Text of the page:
Sorry for the absence, but I just popped a piece of gum in my mouth and weeks later, here I am.
Ten years ago I had a crown put on one of my molars. Three weeks ago, I decided to have a piece of gum rather than have a snack–one chew and out the came the crown. A trip to the dentist ended up in an appointment for surgery to have the tooth beneath the crown completely removed and a bone graft to eventually place an implant.
I should have known not to eat the gum. I am pretty sure it was my childhood love of grape Bubblicious that got me here in the first place.
So, surgery was no fun. In retrospect, there are some things I did well that made the situation better—and there are some things I could have done better. I am sharing them here in case they could help you too.
The Three Things that Made Things Better
3. Arnica gel and tablets. It is becoming something of an epidemic—Doctors and phlebotomists can’t find my veins to take blood or put in an IV. This was a particularly bad instance—five tries between both arms before they hit the kind of blood flow they wanted. I am thinking that people are a little too impatient—because a few hours later, I am a mess of redness, aching in pain and then for days after covered in bruises. Nothing makes me less indignant about the bruises or the pokes, but in the aftermath, applying Arnica gel (I get mine at Whole Foods) makes the bruises dissipate quickly—which is good because the more I look at them, the more upset I get about having them.
2. Speaking up. I am pretty proud of myself for this one, even though it had mixed results. I made sure everyone knew I had Lupus. I made sure to tell them that the tourniquet was too tight (that took a plea to two people to fix) and I did not sit in the chair until I had eye contact with the doctor while I explained my track record with amoxicillin. I was also pretty clear that the little disc they used to try to warm me up (so they could take blood) was way too hot. You win some, and you lose some. However, if you are a medical professional and you find yourself saying, “Let me know if this is too hot. I have gloves on, so I have no idea.” Just know that it is in fact too hot. I had three burn marks—on top of having bruises.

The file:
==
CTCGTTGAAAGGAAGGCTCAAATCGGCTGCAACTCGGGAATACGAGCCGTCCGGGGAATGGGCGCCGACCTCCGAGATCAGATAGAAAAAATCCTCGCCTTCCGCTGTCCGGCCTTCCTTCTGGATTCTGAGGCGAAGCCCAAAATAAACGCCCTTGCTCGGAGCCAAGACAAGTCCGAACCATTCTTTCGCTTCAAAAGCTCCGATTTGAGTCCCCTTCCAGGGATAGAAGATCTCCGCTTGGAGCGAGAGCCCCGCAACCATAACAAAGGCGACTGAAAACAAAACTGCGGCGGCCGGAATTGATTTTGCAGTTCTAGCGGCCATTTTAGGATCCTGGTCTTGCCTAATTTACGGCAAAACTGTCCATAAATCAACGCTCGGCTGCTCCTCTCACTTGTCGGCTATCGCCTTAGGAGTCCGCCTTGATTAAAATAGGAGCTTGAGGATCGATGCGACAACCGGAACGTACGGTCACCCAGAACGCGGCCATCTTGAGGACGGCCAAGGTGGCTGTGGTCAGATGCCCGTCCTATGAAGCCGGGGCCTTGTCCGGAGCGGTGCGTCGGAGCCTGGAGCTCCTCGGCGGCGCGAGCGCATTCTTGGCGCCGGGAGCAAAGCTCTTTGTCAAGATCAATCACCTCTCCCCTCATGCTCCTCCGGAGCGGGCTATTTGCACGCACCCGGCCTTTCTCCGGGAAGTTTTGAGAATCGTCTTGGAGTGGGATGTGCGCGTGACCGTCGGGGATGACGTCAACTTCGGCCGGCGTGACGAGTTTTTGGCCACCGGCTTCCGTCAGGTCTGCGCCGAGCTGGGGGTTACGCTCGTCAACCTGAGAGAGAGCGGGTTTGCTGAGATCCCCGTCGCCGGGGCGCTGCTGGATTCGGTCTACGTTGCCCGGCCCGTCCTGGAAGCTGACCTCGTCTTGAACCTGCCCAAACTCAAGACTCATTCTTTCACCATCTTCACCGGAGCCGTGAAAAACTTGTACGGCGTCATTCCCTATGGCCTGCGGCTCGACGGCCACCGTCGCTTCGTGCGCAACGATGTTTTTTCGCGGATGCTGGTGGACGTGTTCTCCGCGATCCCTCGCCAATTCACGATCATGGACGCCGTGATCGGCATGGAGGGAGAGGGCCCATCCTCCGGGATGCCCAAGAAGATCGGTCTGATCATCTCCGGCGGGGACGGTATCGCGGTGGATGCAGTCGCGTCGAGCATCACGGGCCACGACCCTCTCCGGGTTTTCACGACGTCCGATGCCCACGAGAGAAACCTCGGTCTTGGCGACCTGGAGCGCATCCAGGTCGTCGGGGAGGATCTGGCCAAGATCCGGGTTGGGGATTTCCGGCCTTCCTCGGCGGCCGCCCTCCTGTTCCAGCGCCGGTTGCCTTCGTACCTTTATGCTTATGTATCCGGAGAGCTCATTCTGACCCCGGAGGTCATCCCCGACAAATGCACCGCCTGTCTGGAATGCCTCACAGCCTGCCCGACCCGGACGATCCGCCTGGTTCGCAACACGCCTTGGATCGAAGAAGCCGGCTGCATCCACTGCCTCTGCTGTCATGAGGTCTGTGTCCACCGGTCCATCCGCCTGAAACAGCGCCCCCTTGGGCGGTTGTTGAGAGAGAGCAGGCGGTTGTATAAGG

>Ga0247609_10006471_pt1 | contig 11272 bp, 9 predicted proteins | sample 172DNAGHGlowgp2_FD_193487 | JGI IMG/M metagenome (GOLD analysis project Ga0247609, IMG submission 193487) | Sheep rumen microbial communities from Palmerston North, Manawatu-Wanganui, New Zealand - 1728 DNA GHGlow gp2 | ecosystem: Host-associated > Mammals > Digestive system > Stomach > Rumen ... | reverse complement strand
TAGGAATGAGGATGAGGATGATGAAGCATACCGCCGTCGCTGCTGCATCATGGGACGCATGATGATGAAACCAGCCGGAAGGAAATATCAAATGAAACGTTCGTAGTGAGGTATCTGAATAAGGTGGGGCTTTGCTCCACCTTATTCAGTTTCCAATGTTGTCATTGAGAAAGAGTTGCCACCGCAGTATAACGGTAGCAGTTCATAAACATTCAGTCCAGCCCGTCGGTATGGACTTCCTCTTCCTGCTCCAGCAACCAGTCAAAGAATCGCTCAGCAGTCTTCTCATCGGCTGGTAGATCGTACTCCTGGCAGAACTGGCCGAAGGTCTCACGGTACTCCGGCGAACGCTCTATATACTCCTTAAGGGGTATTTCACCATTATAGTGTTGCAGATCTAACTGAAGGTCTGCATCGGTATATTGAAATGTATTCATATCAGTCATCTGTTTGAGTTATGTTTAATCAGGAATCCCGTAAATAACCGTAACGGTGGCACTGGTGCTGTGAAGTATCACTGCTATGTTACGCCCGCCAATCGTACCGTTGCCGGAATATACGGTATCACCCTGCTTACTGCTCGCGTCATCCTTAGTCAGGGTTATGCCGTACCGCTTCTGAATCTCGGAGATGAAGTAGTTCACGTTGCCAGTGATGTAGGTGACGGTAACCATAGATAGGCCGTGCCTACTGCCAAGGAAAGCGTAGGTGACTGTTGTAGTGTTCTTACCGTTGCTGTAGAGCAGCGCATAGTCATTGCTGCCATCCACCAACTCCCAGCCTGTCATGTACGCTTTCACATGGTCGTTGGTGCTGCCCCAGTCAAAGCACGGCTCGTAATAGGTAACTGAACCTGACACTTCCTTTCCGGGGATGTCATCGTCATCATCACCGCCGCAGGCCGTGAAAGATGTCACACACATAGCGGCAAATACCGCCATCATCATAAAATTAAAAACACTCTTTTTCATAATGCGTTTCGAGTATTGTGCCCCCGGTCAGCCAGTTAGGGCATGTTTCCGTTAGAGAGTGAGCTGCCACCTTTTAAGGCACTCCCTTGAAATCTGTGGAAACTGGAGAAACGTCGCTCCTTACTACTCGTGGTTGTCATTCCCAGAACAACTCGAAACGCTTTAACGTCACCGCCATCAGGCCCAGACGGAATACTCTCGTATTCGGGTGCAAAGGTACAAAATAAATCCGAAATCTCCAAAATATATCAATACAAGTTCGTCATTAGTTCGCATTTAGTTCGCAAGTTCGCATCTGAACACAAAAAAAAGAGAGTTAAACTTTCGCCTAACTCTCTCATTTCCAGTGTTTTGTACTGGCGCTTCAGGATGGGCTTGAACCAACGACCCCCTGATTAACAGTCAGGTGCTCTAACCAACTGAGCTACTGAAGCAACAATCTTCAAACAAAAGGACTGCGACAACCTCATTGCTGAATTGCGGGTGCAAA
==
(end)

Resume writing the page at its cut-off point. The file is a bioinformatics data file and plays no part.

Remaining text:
1. My boyfriend. Seriously, I couldn’t have gotten home, let alone gotten through this without him. After surgery, I remember giving the receptionist my credit card (ouch). I remember the car pulling out into traffic, and then I remember waking up at home three hours later. I am really, really bad at asking for help, and he has admitted to not liking the responsibility of being the caretaker. But I asked and he answered. He made sure I drank water, took medicine, and when I finally woke up and rejoined society, had plenty of soup to eat. If you are reading this hun, high-five for us!
Three Things I Should Have Done Differently:
3. Told my doctor. Well, if I felt like I had a doctor. I am currently a woman without care—but more on that later. I am switching insurance—because the two Kaiser rheumatologists on staff in my area aren’t going to cut it. So I didn’t really have a rheumatologist to tell, but once I do, I am going to be better about this. I think it will save me lots of pain in the long run.
2. Planned more down time. I am not sure if I can completely blame this on Lupus, or if it is just getting older—but really, I thought I would have surgery on Friday and be well enough to go into the office on Monday. While I did actually go in to the office, I wasn’t really well enough to do it. In fact, it has been 9 days since surgery and I am still not 100%.
1. And the most important thing I could have done differently, was to have read this article from the Lupus Foundation about preparing for surgery. I didn’t think that this “surgery” was real surgery. Here is the link: http://www.lupus.org/blog/entry/how-to-prepare-for-surgery-when-you-have-lupus
If you’re doing something that I could learn from, please post it. Until research catches up, sharing what we are feeling seems like the best way to suffer less at the hands of Lupus.